Serial ATA (Advanced Technology Attachment) is designed to transfer data between disks drives (hard and optical) and computer hardware and is the successor of ATA. SATA adapters and devices communicate over a high-speed serial link originally specified in SATA I at 1.5 Gb/s, then SATA 2 at 3 Gb/s, SATA 3 at 6 Gb/s, and the latest SATA 3.2 offers a transport speed of 16 Gb/s.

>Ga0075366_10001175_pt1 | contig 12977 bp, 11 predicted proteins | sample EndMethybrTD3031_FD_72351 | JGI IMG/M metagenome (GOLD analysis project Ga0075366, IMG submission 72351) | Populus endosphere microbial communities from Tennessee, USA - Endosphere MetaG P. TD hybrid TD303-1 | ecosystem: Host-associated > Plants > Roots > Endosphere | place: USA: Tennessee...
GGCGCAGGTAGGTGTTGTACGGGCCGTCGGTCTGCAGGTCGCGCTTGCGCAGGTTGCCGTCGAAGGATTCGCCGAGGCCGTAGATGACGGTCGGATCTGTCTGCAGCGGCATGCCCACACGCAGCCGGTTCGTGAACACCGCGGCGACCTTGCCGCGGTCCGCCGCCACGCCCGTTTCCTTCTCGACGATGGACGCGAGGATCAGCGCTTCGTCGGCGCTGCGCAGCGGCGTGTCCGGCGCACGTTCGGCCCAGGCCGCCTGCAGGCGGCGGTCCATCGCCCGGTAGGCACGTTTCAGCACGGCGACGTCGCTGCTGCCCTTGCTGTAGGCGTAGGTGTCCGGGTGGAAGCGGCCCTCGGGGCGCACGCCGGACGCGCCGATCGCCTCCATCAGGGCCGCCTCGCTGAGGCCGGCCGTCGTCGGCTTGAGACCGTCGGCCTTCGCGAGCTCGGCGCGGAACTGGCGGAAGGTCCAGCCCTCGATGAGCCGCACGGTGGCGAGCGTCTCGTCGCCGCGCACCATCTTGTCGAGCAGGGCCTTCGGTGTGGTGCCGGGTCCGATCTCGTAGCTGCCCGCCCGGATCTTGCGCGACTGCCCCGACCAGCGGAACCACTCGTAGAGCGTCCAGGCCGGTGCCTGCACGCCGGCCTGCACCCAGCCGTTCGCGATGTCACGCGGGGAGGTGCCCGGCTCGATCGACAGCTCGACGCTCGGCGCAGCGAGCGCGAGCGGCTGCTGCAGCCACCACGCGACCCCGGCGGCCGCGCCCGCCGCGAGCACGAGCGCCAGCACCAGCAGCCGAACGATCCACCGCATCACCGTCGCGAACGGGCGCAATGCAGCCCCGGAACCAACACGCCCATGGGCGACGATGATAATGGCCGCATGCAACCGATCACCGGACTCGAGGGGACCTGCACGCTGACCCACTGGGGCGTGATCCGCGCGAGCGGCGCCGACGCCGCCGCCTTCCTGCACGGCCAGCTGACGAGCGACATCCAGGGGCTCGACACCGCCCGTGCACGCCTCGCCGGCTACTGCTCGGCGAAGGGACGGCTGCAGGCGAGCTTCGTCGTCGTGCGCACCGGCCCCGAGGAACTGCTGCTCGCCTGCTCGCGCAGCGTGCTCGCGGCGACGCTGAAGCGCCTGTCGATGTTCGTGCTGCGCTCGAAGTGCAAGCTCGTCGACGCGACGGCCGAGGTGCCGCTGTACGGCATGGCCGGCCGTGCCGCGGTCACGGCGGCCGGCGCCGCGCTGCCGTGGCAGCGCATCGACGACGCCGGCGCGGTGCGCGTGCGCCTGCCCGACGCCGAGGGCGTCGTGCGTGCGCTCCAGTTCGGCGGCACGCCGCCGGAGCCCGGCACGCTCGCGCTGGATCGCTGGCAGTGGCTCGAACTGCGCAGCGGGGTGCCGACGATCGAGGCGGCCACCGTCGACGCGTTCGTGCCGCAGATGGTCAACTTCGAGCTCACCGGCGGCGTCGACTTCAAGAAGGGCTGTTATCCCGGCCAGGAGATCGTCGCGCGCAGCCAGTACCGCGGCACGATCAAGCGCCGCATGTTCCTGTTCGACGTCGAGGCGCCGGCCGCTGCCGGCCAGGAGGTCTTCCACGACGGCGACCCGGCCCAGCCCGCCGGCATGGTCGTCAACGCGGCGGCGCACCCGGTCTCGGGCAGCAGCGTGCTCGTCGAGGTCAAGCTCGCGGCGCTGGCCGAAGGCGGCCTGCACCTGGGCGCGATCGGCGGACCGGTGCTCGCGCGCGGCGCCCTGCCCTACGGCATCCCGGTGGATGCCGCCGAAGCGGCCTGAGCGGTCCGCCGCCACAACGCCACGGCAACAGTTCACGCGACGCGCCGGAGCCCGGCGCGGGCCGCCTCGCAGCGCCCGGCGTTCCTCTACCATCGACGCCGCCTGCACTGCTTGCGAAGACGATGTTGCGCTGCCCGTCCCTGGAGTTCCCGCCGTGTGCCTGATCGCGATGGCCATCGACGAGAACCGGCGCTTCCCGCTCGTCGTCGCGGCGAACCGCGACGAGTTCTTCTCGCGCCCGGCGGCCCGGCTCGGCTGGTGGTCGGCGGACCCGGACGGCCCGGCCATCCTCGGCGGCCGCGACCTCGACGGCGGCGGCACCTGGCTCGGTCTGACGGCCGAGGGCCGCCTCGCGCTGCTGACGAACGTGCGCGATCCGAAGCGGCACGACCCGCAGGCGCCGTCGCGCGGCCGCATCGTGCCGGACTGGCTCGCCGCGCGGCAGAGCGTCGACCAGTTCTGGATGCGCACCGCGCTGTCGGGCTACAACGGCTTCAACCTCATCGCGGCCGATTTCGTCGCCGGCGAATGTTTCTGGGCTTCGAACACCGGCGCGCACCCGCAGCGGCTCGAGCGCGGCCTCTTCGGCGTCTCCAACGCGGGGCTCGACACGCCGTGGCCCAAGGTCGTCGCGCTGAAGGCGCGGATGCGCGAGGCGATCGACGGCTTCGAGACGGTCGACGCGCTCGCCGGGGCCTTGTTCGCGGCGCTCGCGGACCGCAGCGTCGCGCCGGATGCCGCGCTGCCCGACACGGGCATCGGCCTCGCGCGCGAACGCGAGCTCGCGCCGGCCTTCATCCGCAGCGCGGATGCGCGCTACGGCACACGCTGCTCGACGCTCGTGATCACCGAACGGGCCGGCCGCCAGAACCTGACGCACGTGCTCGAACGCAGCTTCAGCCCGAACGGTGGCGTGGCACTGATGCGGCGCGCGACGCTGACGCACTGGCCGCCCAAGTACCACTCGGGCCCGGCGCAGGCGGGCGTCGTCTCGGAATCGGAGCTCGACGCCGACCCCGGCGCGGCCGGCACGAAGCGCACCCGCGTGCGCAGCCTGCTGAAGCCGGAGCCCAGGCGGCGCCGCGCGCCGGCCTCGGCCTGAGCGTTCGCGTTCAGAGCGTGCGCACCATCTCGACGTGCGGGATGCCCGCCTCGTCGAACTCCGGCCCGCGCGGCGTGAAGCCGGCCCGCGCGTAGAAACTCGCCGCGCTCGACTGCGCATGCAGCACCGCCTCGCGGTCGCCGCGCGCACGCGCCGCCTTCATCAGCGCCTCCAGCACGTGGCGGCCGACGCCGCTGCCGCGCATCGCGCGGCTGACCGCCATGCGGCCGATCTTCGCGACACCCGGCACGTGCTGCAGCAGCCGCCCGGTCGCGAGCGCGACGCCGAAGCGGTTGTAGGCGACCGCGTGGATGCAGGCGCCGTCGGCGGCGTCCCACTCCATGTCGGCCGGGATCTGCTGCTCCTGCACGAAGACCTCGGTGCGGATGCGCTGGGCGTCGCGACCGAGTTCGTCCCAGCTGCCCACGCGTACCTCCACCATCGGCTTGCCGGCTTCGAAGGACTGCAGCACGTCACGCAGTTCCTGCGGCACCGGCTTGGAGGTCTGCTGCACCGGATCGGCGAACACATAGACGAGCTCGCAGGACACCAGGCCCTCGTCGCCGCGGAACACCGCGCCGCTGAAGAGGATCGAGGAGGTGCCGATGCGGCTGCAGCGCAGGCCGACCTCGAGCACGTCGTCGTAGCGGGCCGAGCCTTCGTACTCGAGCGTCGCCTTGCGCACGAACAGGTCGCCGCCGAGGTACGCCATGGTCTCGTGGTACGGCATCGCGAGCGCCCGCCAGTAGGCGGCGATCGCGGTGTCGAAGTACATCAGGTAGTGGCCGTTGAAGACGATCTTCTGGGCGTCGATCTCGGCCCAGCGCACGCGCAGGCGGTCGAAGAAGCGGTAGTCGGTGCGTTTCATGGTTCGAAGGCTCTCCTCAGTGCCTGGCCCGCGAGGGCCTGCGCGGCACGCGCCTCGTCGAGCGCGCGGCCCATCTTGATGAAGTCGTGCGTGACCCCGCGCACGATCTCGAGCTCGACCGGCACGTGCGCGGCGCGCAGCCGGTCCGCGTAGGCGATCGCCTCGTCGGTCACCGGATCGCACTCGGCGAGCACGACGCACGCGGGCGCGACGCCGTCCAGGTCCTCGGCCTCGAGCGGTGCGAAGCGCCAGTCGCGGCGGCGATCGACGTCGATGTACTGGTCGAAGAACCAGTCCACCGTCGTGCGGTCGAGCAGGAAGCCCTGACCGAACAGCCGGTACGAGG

The serial interface means the connector is smaller (than ATA) and can run faster, because fast parallel data starts to suffer from skewing with some channels of the parallel connection being faster/slower than others. Serial data cannot skew. SATA does not just serialize ATA. For example, SATA 2 added native command queueing, originally a feature of SCSI, that allows handling multiple pending transactions rather than just one at a time. Also disk drives can organize the transactions and so offer faster operation.